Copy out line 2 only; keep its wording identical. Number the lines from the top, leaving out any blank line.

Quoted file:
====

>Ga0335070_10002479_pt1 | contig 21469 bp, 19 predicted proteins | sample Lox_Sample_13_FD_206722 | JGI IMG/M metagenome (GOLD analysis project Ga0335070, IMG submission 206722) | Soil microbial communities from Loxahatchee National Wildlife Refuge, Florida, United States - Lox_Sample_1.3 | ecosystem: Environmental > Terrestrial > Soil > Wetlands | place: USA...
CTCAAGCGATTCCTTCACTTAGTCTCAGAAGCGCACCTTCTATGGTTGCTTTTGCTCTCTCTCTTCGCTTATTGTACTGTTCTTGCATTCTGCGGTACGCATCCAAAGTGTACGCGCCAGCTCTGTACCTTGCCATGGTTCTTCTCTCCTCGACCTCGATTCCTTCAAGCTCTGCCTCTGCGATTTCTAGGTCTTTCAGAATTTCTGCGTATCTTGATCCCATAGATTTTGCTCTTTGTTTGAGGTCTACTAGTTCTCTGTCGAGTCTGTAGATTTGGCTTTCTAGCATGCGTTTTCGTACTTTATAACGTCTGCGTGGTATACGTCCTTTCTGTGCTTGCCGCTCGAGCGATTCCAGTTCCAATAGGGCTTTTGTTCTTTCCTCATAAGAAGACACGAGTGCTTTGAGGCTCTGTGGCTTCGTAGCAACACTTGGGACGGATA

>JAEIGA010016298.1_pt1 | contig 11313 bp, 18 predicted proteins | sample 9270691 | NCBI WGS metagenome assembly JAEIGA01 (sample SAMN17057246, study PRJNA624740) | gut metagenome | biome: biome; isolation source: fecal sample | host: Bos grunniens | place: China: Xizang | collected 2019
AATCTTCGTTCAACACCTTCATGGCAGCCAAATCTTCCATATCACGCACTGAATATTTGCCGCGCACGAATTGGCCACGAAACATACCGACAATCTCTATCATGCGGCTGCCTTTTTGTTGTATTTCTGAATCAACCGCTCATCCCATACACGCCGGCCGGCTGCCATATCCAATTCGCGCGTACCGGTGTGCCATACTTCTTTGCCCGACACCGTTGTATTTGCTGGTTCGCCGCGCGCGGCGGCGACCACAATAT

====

CTCAAGCGATTCCTTCACTTAGTCTCAGAAGCGCACCTTCTATGGTTGCTTTTGCTCTCTCTCTTCGCTTATTGTACTGTTCTTGCATTCTGCGGTACGCATCCAAAGTGTACGCGCCAGCTCTGTACCTTGCCATGGTTCTTCTCTCCTCGACCTCGATTCCTTCAAGCTCTGCCTCTGCGATTTCTAGGTCTTTCAGAATTTCTGCGTATCTTGATCCCATAGATTTTGCTCTTTGTTTGAGGTCTACTAGTTCTCTGTCGAGTCTGTAGATTTGGCTTTCTAGCATGCGTTTTCGTACTTTATAACGTCTGCGTGGTATACGTCCTTTCTGTGCTTGCCGCTCGAGCGATTCCAGTTCCAATAGGGCTTTTGTTCTTTCCTCATAAGAAGACACGAGTGCTTTGAGGCTCTGTGGCTTCGTAGCAACACTTGGGACGGATA